Alleys get a bad rap. The small strips of land have traditionally been seen as dark, dirty, crime-ridden corridors where nothing good ever happens. They’re often put in the same category as train yards and abandoned parking lots, but I think alleys deserve more attention.
Believe it or not, alleys started off as public spaces. Dating back to the early 1700’s, Elfreth’s Alley in Philadelphia is the oldest residential street in the country. Pre-automobile, these small spaces were meant for people, complete with housing, shopping, restaurants, bars and pocket parks.
Here in Nashville we have a history of celebrating alleys. Printer’s Alley, which was once home to Nashville’s printing industry and later to speakeasies and jazz clubs, is alive and well. It’s still home to spots frequented by residents and tourists alike, such as Bourbon Street Blues and Boogie Bar and Skull’s Rainbow Room. There’s also The Arcade, a covered outdoor commercial area created from what was once known as Overton Alley. Home to an eclectic group of tenants, you can find a crowd there on the first Saturday of every month enjoying Nashville’s First Saturday Art Crawl.
As cities continue to experience growth and urban density increases, it’s even more important to take advantage of existing spaces. By turning forgotten alleyways into attractive, functional public spaces, we can create catalysts for civic and economic activity. I recently had the opportunity to design an alley revitalization in Roswell, Ga. Using that project as an example, let’s explore why—and how—cities can turn alleyways into an integral part of their urban landscape.
Alleys should be part of a city’s landscape, not just a neglected “back of house” space. Attractive public spaces aren’t simply aesthetic or safety improvements—functional alleys that act as interior corridors attract more people and more activity, strengthening the businesses operating there and the city’s economy as a whole. While many alleyways are too narrow to function well for vehicle traffic, they’re the perfect place for pedestrians to visit, relax, shop, play and explore.
At the City of Roswell’s East Alley, we created a more welcoming environment through aesthetic improvements, landscaping and better organization of those back of house functions. Group meetings with the property owners and tenants helped guide the design toward a better overall solution while also benefiting those businesses by distinguishing their back doors and hopefully ultimately increasing retail sales and leading to further economic growth.
Alleys are commonly used for activities like deliveries and trash, meaning they’re often not the cleanest places. To counteract the dirty nature of alleyways, it’s important to make design decisions that will improve the surrounding environment.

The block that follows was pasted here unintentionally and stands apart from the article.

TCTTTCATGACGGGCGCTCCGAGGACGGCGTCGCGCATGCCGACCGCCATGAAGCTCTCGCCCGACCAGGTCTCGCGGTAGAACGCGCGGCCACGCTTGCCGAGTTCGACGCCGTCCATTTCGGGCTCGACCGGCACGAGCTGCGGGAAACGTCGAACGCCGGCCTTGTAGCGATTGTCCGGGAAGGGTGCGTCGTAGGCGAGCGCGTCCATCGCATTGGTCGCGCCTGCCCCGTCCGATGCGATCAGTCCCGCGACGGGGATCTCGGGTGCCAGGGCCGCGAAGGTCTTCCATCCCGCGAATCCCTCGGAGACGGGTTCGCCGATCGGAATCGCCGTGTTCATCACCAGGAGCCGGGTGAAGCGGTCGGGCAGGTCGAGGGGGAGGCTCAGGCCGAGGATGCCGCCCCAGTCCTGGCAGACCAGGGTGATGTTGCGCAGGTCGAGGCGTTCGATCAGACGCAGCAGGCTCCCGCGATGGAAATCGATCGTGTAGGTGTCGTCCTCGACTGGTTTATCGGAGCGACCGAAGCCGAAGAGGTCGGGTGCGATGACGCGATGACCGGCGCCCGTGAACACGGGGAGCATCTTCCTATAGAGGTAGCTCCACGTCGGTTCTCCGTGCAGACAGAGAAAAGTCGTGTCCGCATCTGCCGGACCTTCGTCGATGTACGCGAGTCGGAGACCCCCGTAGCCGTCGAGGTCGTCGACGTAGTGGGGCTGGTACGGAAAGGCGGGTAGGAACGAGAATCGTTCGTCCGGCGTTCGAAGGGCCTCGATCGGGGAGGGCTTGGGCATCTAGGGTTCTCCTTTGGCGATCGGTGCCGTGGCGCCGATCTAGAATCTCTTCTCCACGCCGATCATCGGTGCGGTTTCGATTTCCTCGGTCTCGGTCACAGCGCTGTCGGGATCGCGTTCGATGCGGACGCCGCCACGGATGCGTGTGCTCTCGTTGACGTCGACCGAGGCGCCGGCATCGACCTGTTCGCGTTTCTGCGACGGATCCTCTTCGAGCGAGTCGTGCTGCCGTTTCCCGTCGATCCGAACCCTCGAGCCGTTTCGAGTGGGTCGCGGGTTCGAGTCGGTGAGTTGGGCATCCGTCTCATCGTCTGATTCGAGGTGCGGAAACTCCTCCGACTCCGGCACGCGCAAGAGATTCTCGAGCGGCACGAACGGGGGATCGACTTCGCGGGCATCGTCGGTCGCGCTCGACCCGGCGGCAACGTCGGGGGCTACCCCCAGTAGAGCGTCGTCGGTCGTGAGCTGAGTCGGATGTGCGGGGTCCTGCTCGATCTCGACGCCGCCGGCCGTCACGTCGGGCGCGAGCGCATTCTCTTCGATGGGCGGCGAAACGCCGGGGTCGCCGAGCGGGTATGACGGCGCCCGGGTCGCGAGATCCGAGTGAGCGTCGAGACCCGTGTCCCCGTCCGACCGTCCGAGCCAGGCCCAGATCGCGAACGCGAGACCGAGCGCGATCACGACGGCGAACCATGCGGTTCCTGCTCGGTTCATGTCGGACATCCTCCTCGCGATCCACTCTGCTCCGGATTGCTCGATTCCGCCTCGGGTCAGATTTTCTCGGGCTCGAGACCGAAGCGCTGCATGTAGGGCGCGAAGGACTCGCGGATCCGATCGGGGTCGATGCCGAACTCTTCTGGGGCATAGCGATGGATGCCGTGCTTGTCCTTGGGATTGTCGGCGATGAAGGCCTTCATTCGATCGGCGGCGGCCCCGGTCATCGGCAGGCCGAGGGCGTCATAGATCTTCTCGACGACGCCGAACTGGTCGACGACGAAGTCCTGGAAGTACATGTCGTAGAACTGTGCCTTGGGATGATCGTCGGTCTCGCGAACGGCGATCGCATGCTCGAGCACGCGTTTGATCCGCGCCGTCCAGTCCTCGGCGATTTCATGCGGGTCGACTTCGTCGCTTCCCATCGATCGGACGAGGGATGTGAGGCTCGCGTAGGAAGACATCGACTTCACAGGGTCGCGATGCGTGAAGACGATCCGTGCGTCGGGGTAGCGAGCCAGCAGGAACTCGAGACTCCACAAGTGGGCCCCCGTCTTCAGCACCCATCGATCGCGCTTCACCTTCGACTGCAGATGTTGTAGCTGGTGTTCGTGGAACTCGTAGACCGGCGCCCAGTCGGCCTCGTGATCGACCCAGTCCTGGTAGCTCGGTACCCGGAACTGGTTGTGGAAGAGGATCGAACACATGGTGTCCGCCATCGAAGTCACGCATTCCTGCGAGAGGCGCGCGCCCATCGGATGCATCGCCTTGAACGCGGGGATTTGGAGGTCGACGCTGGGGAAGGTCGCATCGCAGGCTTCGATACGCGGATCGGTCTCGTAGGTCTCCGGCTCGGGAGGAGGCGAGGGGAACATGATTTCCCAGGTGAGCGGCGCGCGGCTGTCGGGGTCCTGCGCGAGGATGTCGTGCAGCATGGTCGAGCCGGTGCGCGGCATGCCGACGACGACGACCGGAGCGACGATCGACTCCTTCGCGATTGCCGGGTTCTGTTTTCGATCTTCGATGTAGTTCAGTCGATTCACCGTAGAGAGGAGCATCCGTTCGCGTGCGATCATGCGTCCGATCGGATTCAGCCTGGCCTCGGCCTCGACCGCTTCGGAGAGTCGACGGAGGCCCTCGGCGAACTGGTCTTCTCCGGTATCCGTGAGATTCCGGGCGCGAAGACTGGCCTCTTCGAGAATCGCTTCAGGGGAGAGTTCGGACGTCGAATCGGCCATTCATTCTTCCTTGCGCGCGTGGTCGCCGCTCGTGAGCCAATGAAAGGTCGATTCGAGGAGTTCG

At the City of Roswell’s East Alley we positively impacted the surrounding environment with sustainable infrastructure, including permeable pavers to improve the quality and reduce the quantity of stormwater runoff. Other options that can be used for stormwater management include urban bioretention, tree wells and rainwater harvesting, depending on the size, layout and slope of the available space.
By implementing a complete streets design in and around alleyways through dedicated facilities for public transit, bicycles, landscaped pedestrian areas and defined curbsides, we can improve alternative transportation options and reduce carbon emissions. In Roswell, we provided improvements for bus riders and bicyclists and clearly defined the pedestrian area to increase walkability. Removable bollards were added to provide flexibility to use the space in a variety of ways during special events.
In addition to economic and environmental benefits, alleyways are an opportunity to establish character, emphasize placemaking and provide social spaces for the community. In Roswell, East Alley fits within the historic downtown context while providing a flexible outdoor space for town-sponsored activities. Tables and benches provide the perfect place to sit and read or catch-up with friends, while the openness of the space caters to the city’s monthly “Alive in Roswell” event where the town gathers for a unique market experience and live music.
Let’s start re-imagining our alleyways into spaces that are no longer cut-throughs to somewhere else, but rather destinations in themselves. Maybe it simply starts with planting some flowers and lining the dumpsters up neatly, but by eventually considering how alleys can boost business, positively impact the environment and foster community, we can create better spaces in the places we call home.
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